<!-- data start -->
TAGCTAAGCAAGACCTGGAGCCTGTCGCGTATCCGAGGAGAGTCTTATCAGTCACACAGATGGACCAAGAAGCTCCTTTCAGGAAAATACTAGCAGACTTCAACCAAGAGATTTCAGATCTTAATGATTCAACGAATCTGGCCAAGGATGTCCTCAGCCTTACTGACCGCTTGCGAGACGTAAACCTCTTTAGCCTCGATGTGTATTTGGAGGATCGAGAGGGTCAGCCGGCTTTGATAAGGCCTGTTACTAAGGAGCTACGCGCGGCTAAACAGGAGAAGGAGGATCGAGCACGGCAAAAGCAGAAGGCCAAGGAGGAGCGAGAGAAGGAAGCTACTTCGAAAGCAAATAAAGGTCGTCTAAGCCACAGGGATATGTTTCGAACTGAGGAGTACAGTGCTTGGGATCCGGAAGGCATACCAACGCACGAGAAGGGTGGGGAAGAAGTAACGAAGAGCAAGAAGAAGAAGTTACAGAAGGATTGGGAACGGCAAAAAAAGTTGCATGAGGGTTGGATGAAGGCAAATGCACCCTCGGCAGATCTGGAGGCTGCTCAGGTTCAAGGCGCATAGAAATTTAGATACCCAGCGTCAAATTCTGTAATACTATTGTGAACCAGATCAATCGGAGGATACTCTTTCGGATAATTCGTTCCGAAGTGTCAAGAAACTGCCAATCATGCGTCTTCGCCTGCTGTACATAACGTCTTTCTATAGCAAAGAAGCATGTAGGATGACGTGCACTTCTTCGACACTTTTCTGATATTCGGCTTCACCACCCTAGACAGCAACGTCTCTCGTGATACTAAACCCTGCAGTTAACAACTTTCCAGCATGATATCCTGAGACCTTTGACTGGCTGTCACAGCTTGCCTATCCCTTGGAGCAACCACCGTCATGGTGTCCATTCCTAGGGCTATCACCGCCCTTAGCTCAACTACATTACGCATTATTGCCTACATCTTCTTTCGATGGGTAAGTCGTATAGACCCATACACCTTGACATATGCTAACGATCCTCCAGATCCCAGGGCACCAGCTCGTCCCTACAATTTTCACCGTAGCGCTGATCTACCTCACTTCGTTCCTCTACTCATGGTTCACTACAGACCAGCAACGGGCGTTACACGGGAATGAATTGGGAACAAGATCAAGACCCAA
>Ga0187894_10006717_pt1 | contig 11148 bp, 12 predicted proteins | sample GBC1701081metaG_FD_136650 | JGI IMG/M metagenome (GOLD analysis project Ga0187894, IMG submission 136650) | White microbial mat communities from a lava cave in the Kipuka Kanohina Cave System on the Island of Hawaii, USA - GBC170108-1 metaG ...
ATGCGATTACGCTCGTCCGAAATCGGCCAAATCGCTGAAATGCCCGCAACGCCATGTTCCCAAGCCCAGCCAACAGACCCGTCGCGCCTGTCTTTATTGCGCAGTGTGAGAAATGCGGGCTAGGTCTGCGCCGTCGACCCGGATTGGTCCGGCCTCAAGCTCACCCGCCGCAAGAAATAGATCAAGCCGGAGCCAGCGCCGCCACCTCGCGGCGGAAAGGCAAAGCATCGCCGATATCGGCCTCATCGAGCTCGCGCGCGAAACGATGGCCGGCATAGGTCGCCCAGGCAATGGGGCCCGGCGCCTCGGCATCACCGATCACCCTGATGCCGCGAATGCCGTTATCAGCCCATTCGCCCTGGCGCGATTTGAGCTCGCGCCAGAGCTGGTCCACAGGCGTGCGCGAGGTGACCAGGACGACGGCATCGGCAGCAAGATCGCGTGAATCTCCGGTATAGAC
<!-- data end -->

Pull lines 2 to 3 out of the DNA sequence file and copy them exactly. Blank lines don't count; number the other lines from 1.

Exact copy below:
>Ga0187894_10006717_pt1 | contig 11148 bp, 12 predicted proteins | sample GBC1701081metaG_FD_136650 | JGI IMG/M metagenome (GOLD analysis project Ga0187894, IMG submission 136650) | White microbial mat communities from a lava cave in the Kipuka Kanohina Cave System on the Island of Hawaii, USA - GBC170108-1 metaG ...
ATGCGATTACGCTCGTCCGAAATCGGCCAAATCGCTGAAATGCCCGCAACGCCATGTTCCCAAGCCCAGCCAACAGACCCGTCGCGCCTGTCTTTATTGCGCAGTGTGAGAAATGCGGGCTAGGTCTGCGCCGTCGACCCGGATTGGTCCGGCCTCAAGCTCACCCGCCGCAAGAAATAGATCAAGCCGGAGCCAGCGCCGCCACCTCGCGGCGGAAAGGCAAAGCATCGCCGATATCGGCCTCATCGAGCTCGCGCGCGAAACGATGGCCGGCATAGGTCGCCCAGGCAATGGGGCCCGGCGCCTCGGCATCACCGATCACCCTGATGCCGCGAATGCCGTTATCAGCCCATTCGCCCTGGCGCGATTTGAGCTCGCGCCAGAGCTGGTCCACAGGCGTGCGCGAGGTGACCAGGACGACGGCATCGGCAGCAAGATCGCGTGAATCTCCGGTATAGAC